Forum for Science, Industry and Business

Sponsored by:     3M 
Search our Site:

 

Measuring nectar from eucalypts

02.08.2007
The effect of logging on canopy nectar production in tall forest trees has for the first time been investigated by NSW DPI researchers, with funding from the Honeybee Program of the Rural Industries Research and Development Corporation and Forests NSW.

State forests provide the major honey resource for the beekeeping industry in NSW.

While Forests NSW has a number of management practices in place to retain nectar-producing trees during logging operations, there has been no information on how much nectar is produced by retained trees or young trees regrowing after logging.

Indeed, beekeepers have expressed concern about the effects of logging on nectar production, especially the perception that young trees do not produce as much nectar as mature trees.

The two eucalypt species chosen for research, Spotted Gum Corymbia maculata and Grey Ironbark Eucalyptus paniculata, are of prime importance to nectarfeeding wildlife, the timber industry and beekeepers.

Using cranes and cherry-pickers, flowers in forest canopies over 30 metres high on the NSW south coast were accessed. Nectar in flowers bagged overnight was measured to determine how much nectar they produce.

Both large and small trees were measured in forest with different logging histories: recently logged, regrowth and mature (more than 50 years since logging).

After measuring thousands of flowers, the study concluded that nectar production in Spotted Gum on a per flower basis was not affected by logging history nor tree size.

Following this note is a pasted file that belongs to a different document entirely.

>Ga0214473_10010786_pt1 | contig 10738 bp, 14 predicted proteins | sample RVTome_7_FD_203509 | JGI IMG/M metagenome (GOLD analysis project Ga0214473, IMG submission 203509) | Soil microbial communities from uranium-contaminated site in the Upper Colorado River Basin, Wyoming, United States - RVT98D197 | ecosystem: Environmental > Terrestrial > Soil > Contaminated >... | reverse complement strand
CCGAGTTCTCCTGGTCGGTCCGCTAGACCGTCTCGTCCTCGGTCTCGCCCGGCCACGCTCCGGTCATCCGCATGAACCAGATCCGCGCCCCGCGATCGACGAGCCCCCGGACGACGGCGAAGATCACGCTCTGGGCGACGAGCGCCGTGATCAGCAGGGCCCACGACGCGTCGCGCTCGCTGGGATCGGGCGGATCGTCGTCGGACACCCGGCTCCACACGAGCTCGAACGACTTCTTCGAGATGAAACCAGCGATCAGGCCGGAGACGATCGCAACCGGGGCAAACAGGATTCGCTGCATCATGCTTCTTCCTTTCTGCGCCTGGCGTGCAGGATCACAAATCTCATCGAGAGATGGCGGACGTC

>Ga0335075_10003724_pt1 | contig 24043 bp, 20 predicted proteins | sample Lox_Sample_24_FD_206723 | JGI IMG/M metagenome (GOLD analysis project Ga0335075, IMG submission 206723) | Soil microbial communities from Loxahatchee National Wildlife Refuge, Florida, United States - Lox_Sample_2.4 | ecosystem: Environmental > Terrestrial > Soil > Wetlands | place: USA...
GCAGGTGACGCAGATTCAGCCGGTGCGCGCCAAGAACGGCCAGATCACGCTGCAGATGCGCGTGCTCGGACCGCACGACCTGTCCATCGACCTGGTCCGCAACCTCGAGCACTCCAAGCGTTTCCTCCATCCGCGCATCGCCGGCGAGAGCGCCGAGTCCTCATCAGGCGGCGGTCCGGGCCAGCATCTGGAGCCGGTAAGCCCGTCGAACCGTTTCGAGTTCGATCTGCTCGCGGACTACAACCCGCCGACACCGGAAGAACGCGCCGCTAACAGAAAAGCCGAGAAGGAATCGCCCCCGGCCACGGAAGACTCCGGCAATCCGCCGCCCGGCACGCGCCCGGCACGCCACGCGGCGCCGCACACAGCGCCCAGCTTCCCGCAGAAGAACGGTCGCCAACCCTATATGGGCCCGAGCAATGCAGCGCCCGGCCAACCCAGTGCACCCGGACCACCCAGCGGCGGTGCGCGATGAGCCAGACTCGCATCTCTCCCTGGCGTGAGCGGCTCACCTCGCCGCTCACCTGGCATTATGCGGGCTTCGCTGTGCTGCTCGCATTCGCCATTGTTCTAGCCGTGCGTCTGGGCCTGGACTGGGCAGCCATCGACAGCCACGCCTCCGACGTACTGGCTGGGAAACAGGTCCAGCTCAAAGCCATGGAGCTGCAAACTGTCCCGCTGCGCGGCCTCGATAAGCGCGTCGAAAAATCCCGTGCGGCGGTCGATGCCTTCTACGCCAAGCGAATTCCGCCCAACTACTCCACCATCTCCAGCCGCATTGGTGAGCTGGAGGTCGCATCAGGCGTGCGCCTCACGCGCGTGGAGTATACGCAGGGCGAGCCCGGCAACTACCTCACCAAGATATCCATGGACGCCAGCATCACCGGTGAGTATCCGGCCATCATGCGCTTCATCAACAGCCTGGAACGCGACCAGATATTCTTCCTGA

When the amount of nectar produced by whole forest stands is estimated on the basis of individual flower measurements and counts of flowers and trees, the study found that mature forest produced almost 10 times as much sugar per hectare as recently logged forest.

However, because current logging practices result in a mosaic landscape, where some areas are logged and others are left untouched, the impact is far less.

An estimate of nectar production at a ‘compartment’ scale found a recently logged compartment produced half the amount of nectar as a compartment of mature forest.

Most importantly, nectar was not a limited resource in 2005, when the research was undertaken, as extensive flowering was recorded across the south coast.

The study surveyed local beekeepers with questionnaires and found that honey yields in 2005 were extremely high: a typical 1000 hectares of spotted gum forest flowering from April-August yielded five tonnes of honey.